[ lech ]
/ lɛtʃ /
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a lecherous desire or craving.
any strong desire or liking.
verb (used without object)
to behave like a lecher (often followed by for or after).
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Origin of letch
First recorded in 1790–1800; probably back formation from lecher
Dictionary.com Unabridged Based on the Random House Unabridged Dictionary, © Random House, Inc. 2023
How to use letch in a sentence
Cow-heels and Calves feet are sometimes mixed with unsugared leches and Jellies.Early English Meals and Manners|Various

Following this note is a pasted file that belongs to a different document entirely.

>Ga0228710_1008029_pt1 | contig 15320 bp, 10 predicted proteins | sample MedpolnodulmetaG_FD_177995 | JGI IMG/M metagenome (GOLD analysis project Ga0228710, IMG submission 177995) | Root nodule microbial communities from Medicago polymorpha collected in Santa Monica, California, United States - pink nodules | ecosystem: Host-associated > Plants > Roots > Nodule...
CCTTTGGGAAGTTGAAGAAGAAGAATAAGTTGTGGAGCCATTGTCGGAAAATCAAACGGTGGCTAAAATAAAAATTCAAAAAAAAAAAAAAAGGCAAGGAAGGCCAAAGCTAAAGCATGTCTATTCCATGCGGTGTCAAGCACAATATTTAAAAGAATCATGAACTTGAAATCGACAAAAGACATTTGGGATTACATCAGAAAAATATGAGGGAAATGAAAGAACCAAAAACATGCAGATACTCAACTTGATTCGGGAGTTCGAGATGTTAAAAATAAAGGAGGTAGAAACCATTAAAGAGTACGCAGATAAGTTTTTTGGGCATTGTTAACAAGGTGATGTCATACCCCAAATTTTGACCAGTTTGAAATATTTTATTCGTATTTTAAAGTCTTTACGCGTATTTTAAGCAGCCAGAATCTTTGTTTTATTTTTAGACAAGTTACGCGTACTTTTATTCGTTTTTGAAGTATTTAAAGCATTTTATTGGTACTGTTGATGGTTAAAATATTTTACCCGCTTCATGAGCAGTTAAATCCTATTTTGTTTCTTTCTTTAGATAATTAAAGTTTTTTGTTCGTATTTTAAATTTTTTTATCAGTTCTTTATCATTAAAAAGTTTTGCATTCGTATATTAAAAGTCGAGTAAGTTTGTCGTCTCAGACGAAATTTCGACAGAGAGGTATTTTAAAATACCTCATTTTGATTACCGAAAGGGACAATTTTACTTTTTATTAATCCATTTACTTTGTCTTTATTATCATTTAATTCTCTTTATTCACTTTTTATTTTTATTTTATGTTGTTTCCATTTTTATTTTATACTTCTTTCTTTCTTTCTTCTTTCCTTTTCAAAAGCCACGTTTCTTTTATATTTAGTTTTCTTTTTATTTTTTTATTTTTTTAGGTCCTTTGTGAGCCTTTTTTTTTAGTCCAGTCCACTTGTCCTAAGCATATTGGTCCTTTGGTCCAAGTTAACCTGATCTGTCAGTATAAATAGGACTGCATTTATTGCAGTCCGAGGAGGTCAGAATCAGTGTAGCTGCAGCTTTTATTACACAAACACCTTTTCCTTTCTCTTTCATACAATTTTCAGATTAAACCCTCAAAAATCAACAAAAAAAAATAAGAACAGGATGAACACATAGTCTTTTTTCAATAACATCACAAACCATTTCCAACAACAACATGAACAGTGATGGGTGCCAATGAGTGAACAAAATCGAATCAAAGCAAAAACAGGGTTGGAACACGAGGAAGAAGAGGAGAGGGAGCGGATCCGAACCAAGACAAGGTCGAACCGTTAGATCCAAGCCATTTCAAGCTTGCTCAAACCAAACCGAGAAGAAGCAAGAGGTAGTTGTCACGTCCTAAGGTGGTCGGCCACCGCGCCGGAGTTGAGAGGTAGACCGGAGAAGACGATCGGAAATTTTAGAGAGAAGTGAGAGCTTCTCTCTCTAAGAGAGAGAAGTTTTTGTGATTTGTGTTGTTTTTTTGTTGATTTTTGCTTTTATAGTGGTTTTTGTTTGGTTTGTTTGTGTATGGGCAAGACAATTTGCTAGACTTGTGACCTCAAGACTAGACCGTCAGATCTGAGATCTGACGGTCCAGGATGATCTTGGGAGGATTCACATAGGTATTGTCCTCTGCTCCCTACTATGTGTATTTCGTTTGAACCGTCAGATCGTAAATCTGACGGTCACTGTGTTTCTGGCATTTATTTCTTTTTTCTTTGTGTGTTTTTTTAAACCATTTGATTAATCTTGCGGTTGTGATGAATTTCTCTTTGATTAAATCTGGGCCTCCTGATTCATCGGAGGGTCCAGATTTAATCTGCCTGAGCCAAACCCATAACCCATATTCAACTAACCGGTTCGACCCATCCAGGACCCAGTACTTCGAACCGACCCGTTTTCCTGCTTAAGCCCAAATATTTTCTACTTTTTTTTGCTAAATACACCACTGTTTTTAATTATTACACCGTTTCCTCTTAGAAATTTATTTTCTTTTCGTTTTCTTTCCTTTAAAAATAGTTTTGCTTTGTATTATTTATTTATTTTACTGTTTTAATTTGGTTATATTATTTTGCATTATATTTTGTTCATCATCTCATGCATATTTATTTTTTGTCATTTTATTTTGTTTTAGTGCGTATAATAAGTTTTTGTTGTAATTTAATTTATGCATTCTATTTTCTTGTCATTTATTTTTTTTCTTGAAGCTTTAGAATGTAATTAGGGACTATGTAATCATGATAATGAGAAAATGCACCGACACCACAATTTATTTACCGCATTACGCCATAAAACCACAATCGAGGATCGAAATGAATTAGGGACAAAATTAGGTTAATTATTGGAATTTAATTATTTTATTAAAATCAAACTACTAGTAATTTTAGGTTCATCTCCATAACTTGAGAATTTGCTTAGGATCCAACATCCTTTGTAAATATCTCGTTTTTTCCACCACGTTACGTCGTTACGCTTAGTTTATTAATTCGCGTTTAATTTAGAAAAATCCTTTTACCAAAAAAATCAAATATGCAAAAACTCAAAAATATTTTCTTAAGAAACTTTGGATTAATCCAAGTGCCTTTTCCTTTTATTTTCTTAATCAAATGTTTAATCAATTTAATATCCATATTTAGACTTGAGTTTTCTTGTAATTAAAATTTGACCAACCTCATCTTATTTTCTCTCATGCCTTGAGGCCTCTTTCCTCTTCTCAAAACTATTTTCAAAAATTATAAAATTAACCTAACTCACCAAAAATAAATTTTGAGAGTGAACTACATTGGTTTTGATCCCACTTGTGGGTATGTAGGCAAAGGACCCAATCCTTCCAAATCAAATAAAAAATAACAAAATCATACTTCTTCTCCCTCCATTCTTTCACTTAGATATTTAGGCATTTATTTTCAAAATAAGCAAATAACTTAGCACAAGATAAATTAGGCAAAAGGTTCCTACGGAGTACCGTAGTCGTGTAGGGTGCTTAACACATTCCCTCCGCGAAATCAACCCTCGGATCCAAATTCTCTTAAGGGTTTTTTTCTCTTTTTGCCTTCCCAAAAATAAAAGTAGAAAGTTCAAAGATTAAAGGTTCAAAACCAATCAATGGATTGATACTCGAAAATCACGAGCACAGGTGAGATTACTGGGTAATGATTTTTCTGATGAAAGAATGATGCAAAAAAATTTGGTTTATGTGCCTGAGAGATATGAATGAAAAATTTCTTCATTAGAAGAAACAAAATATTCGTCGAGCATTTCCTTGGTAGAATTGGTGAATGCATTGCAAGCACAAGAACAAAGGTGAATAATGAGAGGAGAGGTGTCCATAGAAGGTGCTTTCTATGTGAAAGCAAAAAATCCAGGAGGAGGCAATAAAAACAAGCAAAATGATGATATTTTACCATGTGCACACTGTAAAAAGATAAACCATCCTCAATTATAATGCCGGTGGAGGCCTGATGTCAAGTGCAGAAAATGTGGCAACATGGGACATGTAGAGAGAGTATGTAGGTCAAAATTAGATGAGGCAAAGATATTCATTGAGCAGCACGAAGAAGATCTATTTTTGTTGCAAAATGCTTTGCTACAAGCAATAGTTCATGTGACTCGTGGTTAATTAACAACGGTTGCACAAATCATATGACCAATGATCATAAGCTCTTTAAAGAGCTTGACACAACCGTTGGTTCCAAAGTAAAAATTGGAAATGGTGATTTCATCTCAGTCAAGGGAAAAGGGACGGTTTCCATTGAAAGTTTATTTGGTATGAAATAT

Leches in hundreds fed securely beside them, for they have learned only to keep out of bow-shot, or two hundred yards.Missionary Travels and Researches in South Africa|David Livingstone
Leches white with an antelope of redde corven theryn, a crowne about his neck with a cheyne of golde.A Chronicle of London from 1089 to 1483|Anonymous
British Dictionary definitions for letch
/ (lɛtʃ) /
a variant spelling of lech
Word Origin for letch
C18: perhaps back formation from lecher
Collins English Dictionary - Complete & Unabridged 2012 Digital Edition © William Collins Sons & Co. Ltd. 1979, 1986 © HarperCollins Publishers 1998, 2000, 2003, 2005, 2006, 2007, 2009, 2012